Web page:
Among many of the controversies around lecture capture, is the idea that students stop attending lectures. Dr Emily Nordmann has been doing research on the subject and presented ‘A socially progressive case for lecture capture’. Emily described the lack of evidence that lecture capture is the reason students don’t attend lectures. The reasons are numerous and far more nuanced. Emily also described the benefits provided by recording lectures. A very apt one, given the other presentations, being the benefits to disabled students. Links to two of Emily (and colleagues) publications:

Lecture rapture: The place and case for lectures in the new normal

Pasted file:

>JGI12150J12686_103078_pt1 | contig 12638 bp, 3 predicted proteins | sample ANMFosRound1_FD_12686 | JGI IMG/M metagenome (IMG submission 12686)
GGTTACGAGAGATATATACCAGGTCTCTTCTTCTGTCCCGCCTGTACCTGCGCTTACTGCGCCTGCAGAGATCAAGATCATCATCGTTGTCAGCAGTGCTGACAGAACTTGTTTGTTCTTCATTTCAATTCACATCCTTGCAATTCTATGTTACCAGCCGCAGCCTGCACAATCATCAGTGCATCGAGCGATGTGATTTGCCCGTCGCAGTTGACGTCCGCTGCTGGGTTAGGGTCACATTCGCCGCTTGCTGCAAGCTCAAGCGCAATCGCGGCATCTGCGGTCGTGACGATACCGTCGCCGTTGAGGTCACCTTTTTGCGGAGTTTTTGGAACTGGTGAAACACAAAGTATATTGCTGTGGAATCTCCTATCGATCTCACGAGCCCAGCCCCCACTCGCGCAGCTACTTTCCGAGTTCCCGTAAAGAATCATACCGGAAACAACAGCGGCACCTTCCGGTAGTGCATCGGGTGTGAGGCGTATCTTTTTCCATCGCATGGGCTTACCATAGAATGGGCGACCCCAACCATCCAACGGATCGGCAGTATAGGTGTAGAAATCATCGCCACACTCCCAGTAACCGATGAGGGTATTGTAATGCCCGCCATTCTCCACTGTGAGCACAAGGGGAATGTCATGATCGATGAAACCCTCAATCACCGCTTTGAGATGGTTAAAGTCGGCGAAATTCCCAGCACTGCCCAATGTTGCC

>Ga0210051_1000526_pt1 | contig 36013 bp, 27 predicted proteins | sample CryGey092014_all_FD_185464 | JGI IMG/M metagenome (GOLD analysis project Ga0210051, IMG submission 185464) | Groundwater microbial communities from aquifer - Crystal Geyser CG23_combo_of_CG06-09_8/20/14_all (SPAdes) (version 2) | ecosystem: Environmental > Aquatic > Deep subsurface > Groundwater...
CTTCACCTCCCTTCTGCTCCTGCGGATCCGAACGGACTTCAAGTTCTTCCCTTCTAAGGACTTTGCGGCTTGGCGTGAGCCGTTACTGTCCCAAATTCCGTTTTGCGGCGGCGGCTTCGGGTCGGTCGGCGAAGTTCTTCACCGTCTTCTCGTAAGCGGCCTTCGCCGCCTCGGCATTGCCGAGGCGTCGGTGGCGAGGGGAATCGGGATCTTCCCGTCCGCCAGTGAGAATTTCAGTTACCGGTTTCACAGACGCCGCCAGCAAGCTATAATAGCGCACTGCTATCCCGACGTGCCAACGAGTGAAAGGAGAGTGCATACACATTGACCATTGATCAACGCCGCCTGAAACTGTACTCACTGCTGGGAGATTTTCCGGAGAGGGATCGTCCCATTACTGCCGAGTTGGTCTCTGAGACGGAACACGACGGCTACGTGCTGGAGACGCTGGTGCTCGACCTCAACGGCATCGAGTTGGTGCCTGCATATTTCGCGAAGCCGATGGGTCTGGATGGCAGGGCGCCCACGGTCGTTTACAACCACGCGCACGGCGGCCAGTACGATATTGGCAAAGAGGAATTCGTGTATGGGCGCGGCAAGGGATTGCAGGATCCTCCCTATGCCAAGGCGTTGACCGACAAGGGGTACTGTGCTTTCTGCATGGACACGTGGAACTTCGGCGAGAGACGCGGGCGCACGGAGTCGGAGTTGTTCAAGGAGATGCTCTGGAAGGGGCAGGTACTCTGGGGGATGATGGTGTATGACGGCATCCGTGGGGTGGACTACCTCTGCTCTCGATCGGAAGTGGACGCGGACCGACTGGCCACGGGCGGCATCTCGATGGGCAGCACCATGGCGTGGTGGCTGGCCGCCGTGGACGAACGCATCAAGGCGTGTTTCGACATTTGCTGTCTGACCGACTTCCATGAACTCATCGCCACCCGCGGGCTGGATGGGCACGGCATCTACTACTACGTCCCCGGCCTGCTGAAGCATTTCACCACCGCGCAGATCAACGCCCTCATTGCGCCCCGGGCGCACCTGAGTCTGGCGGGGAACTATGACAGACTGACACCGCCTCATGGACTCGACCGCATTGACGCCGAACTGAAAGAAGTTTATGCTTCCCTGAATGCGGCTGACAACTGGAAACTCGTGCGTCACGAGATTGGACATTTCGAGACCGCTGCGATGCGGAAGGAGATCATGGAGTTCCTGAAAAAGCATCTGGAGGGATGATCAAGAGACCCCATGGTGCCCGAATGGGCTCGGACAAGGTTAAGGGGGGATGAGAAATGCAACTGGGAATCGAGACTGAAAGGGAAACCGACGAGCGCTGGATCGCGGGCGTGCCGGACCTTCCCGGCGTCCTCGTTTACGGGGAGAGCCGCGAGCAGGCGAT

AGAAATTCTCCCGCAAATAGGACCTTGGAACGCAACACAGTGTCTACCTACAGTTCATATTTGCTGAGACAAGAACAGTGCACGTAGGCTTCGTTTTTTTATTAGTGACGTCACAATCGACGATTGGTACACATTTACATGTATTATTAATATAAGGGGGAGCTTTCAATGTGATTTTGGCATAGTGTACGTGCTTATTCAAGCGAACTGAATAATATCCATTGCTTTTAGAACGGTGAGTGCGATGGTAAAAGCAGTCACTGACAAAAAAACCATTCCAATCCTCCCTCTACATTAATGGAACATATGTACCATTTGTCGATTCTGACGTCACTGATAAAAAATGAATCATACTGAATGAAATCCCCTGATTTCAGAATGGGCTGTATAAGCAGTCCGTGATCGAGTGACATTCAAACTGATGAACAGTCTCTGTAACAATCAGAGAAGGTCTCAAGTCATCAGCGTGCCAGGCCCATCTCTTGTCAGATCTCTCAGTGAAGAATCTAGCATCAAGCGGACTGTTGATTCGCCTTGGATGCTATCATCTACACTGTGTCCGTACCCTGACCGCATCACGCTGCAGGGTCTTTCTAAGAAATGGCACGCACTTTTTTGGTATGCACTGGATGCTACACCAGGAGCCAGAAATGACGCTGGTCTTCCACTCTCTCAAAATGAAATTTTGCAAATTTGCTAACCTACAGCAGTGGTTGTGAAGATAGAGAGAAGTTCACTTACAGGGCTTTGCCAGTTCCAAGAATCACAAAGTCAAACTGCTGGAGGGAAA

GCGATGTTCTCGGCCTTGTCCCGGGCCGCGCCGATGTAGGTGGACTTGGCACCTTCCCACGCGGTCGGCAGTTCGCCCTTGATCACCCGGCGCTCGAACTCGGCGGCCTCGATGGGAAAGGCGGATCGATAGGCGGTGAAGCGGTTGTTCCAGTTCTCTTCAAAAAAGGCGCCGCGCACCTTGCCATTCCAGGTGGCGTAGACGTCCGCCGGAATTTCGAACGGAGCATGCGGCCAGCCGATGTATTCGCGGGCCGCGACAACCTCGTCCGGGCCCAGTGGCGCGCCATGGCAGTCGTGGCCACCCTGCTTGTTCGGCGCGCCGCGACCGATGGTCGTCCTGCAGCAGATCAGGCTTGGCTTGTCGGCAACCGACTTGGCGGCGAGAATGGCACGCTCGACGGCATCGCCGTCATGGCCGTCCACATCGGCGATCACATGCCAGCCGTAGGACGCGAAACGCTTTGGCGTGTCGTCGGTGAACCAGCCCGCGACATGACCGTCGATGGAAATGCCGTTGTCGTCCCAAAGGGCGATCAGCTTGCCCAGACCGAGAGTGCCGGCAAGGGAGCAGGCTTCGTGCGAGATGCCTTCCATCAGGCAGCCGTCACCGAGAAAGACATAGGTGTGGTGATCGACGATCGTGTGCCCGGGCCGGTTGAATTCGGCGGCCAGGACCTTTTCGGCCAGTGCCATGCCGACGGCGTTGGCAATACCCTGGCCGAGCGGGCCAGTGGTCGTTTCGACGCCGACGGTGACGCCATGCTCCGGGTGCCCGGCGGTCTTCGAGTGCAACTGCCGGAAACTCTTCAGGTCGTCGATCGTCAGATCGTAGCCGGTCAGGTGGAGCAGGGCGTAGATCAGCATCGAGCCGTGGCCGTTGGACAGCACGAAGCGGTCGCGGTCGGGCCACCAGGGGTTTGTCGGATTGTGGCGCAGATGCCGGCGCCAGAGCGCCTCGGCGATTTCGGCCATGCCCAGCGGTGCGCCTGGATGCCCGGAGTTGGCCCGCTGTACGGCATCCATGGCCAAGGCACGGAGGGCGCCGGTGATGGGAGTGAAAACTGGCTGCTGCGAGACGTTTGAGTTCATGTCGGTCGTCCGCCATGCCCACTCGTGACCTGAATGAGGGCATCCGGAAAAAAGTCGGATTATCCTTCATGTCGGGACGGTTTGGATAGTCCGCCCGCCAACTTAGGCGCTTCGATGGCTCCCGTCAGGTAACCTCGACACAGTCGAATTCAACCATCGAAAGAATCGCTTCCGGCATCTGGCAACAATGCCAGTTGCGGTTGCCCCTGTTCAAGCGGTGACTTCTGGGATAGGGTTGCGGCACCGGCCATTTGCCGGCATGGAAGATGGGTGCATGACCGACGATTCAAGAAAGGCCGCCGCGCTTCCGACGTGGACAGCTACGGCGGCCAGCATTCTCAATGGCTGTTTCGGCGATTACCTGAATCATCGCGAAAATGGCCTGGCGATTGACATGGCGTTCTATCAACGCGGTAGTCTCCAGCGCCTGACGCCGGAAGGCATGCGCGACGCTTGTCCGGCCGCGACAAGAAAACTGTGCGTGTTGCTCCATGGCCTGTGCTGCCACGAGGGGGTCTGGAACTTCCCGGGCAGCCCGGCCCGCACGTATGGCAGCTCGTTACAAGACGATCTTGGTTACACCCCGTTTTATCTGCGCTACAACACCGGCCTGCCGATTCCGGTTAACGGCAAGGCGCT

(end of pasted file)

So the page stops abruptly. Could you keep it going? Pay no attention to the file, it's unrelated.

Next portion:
The Cost of Asking: ‘Say that Again?’: A Social Capital Theory View Into How Lecture Recording Supports Widening Participation

We also briefly discussed how university policy impacts on the use of lecture capture. Many of the fears around lecture capture are about how they will be used by students and the institution. For example, fear that institutions will use lecture recordings to mitigate industrial action.

What have these two events got to do with one another?


More accurately, the lack thereof.

The treatment of disabled students and the fear that lecture capture will reduce attendance are a symptom of a lack of trust.

Disabled students have to jump through hoops because they are not trusted.

Lecture capture is avoided because students and institutions are not trusted.

What we need is trustful practice